In this superior, if more equivocal, contribution to the burgeoning confessional genre, Jonathan Rutherford combines confessional and cultural commentary to ask why men cannot love women more openly or honestly. The reflex action on hearing that a man is about to express his "feelings" is to duck, smile politely and hope he shuts up soon. Yet perhaps such a response reveals us to be victims of the same social conditioning that marginalises men's emotional condition as irrelevant, even laughable.
Rutherford, disputing the sense that the new laddism has rendered any discussion of men's emotional lives futile, has constructed his cogent study in six parts: "Mother", "Father", "New Men", "Romance", "Seduction" and "Love". His central thesis is that men's emotional lives are marked by absence, their experience of love so streaked with loss as to make them incapable of - or fatally imperfect at - loving. He has an obvious affinity with Freud, arguing that the contradiction at the heart of all men's relationships with women is first established by the son's relationship with his mother - the hoary conflict between desire and need very much revisited.
Growing up, Rutherford and his mother shared a "silent fatalism", she stifled by responsibilities of hearth and home, he torn between a desire for liberation and a need to be intimate with her. With her death, Rutherford and his father became not more, but less, intimate, denied as they were of their buffer zone. As a young boy, he remembers being surprised to see his father genial and sociable at work compared to the taciturn, uncommunicative figure he was at home.
Rutherford argues persuasively that men's need for women (as a kind of surrogate mother) too often turns into contempt; that they seek to find answers to their own confusion through the examples offered by their own fathers.
His own experience of fatherhood was, he points out, profoundly alienating - "a timeless and unstructured existence . . . my days shrunk to a single room and a bucketful of nappies and an unsleeping baby". He felt love's absence with his child as keenly as he had with his own parents.
The bleakness in Rutherford's memoir (much of his early adult life reads as fractured and transient) is partially offset by intermittent references to contemporary and popular culture. Much of this is laboured and overplayed. We don't need Hook, Peter Pan or the Fisher King to demonstrate "the uncertainty of fatherhood". And isn't it meaningless to write that domestic sieges and suicide pacts "reveal the precariousness of men's relationships with their families" when, in the next breath, you admit that such things are "extreme cases", signifying nothing but their aberrant status? And his analysis of the so-called "new man" amounts to little more than a po-faced rehash of decade-old marketing history.
Rutherford is at his best when writing from the heart. On romance, for example, he describes how as a child he felt like Joey, the young boy in the classic western Shane. "I also longed to be recognised and loved by a man - a man who could fulfil my desire to become myself, who would make me complete. The subject of boys' romantic daydreams are not girls, but heroes."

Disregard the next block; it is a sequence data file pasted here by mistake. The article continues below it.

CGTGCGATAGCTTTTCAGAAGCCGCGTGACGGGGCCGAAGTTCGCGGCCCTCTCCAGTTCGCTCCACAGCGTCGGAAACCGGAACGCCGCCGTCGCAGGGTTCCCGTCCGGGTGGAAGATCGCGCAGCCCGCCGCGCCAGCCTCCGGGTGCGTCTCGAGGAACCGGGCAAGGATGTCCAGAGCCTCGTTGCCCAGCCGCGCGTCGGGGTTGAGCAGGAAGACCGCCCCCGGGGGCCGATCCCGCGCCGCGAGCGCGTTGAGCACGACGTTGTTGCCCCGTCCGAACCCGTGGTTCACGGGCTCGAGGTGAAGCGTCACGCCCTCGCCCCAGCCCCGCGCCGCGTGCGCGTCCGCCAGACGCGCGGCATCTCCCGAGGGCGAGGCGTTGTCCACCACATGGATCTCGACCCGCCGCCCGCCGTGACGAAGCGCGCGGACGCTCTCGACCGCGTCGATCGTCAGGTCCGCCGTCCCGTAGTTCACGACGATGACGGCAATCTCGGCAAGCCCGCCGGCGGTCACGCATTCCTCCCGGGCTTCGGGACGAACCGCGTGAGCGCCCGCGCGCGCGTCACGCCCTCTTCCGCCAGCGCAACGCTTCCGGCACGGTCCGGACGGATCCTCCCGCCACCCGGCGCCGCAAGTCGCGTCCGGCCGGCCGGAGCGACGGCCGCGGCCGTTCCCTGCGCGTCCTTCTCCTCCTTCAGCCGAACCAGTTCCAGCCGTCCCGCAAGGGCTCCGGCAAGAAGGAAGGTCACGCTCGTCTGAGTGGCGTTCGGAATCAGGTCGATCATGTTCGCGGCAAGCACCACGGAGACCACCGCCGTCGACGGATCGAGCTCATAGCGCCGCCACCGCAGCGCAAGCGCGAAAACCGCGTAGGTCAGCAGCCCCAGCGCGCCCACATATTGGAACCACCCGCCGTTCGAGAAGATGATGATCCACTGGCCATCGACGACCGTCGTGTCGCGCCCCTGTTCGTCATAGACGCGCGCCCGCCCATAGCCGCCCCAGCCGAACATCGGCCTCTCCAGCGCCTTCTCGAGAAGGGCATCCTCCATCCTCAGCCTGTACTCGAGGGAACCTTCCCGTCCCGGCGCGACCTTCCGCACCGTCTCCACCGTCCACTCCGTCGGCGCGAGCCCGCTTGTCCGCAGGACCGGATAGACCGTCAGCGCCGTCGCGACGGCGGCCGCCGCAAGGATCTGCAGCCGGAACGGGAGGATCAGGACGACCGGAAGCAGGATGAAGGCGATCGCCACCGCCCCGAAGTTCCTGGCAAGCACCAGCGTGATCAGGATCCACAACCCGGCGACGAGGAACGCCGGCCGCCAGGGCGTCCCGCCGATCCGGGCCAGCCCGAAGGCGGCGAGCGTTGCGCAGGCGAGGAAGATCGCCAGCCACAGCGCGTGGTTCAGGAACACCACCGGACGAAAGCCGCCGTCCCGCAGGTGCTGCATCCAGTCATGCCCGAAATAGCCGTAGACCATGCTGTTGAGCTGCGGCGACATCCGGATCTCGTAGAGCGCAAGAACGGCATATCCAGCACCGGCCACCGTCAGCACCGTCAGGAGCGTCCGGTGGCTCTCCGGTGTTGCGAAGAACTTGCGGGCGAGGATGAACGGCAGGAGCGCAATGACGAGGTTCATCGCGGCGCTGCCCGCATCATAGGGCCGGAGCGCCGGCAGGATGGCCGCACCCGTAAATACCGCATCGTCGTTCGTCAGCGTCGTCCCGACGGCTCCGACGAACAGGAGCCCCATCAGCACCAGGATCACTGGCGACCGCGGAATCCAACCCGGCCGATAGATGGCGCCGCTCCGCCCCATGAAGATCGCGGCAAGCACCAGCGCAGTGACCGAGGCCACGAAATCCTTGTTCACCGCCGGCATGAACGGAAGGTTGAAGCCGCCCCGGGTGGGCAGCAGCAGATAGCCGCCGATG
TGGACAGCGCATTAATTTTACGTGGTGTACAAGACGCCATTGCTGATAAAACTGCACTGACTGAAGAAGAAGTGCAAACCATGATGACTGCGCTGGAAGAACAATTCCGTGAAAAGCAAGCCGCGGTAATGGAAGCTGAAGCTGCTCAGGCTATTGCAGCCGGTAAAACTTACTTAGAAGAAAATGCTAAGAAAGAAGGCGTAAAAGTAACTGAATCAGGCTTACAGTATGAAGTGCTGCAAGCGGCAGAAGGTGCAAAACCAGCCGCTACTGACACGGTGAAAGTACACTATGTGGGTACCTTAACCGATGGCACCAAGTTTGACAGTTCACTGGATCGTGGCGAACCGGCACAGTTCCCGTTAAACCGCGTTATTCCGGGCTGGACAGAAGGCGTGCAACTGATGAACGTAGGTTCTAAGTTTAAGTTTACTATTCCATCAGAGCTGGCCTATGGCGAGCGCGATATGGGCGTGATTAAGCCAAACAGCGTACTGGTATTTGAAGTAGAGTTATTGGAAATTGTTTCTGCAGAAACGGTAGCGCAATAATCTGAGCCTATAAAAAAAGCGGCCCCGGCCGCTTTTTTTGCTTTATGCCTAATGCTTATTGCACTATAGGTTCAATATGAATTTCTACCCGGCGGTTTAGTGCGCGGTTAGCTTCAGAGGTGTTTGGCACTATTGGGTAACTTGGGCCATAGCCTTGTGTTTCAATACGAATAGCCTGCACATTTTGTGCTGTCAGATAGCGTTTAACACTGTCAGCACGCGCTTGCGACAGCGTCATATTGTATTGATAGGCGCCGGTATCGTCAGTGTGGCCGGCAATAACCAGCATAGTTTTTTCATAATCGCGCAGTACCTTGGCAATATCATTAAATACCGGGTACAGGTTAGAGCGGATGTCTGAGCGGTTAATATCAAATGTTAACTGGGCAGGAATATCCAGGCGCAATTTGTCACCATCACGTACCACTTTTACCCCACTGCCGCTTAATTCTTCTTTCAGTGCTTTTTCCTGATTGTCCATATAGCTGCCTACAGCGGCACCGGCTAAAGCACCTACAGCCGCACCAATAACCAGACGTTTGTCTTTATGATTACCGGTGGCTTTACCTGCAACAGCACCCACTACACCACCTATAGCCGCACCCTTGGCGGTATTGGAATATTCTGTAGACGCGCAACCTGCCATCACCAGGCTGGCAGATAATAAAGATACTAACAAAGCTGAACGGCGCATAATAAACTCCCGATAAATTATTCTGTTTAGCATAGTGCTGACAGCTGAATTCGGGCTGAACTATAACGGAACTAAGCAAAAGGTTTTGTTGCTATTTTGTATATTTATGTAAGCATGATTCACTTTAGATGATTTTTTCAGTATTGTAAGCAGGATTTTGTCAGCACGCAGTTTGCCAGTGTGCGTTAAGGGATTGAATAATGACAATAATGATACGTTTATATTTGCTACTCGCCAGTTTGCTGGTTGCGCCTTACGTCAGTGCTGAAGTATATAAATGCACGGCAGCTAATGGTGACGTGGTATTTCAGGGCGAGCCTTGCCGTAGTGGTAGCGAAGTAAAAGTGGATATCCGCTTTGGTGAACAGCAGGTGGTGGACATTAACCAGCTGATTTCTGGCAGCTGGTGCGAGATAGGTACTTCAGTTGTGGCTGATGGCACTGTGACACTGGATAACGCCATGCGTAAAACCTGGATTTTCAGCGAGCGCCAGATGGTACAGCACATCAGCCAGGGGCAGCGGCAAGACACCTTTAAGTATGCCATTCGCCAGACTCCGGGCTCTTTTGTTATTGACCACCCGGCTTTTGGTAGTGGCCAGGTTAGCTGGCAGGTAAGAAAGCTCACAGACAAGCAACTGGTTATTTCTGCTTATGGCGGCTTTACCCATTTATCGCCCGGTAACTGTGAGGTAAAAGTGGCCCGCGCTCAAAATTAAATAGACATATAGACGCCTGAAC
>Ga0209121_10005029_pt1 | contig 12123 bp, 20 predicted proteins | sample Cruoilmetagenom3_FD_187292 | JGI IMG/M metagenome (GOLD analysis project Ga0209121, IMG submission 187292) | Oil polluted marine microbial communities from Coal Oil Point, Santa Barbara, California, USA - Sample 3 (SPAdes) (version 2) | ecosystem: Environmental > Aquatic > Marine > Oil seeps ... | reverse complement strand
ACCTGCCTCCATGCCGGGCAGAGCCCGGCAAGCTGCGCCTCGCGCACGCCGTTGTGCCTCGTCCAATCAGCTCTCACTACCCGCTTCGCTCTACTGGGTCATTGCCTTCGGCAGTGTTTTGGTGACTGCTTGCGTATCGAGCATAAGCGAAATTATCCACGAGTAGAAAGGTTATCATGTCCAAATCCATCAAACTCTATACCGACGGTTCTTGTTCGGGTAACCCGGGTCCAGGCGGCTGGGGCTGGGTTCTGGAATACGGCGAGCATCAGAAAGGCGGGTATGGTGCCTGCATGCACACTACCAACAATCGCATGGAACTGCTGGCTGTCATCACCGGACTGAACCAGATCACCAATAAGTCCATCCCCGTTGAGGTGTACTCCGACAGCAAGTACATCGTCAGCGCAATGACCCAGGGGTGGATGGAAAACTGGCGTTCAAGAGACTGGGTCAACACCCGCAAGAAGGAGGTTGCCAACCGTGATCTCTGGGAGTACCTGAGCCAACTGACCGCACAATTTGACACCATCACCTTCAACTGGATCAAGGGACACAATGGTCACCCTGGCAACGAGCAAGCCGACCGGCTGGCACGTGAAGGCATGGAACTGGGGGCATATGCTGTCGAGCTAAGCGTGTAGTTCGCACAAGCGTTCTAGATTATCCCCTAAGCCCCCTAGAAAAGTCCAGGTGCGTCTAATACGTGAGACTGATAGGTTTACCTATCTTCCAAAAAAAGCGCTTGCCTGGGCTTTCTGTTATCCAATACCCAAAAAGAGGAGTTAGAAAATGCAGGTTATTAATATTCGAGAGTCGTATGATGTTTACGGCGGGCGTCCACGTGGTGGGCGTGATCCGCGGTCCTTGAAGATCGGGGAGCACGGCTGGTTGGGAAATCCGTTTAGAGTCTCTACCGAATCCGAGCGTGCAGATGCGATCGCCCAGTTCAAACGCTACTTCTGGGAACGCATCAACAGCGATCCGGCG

In this fascinating chapter on romance (it is still so unusual for a man, gay or straight, to examine the issue), Rutherford asks why men find it so difficult to enjoy expressions of love and friendship with one another, so fraught is the anxiety around homosexuality. He argues that variants of the Victorian model persist, when "love between men had to be separated from the body and sex and so had to transcend both".
Rutherford argues, again convincingly, that men use sex with women as the "votive force of masculinity", the appeal of seduction its "separation of desire from need . . . unencumbered by intimacy or commitment". But it cuts both ways: you are either the most virile of studs or the geekiest of losers (Rutherford was humiliated for being a virgin at 18). On the subject of heterosexual porn, he notes that when there are more than two men involved they use a woman not simply as a sexual object, but to forge a link between themselves.
As a solution to heterosexual men's cycle of sexual ennoblement and humiliation, Rutherford recommends taking a leaf out of the homosexual book and forming more complex commitments, whether anonymous quickies or life-long companionship with matching rainbow towels. But this is poor advice, especially when you consider that body fascism, sexual compulsion and emotional nullity are all de rigueur on much of the gay scene.
And so to love. A life-long republican, he observes with surprise how moved he was watching Princess Diana's funeral procession. "We all live in a liminal state between love and loss, between the old and the new, between desire and needs."
This may well be true but when Rutherford moves away from pallid psychobabble, he can be impressive. He concludes by conceding that, while he has found no answers, he still wishes to impart two things: first, men should stop associating love so powerfully with loss, or at least learn that loss (of self, mother) is not insurmountable; and second, that it is urgent that we discover a new "vocabulary of love, a language of exploration" - a convivial wake-up call, rather than a call to arms.
Tim Teeman is a former editor of the "Pink Paper" and a freelance journalist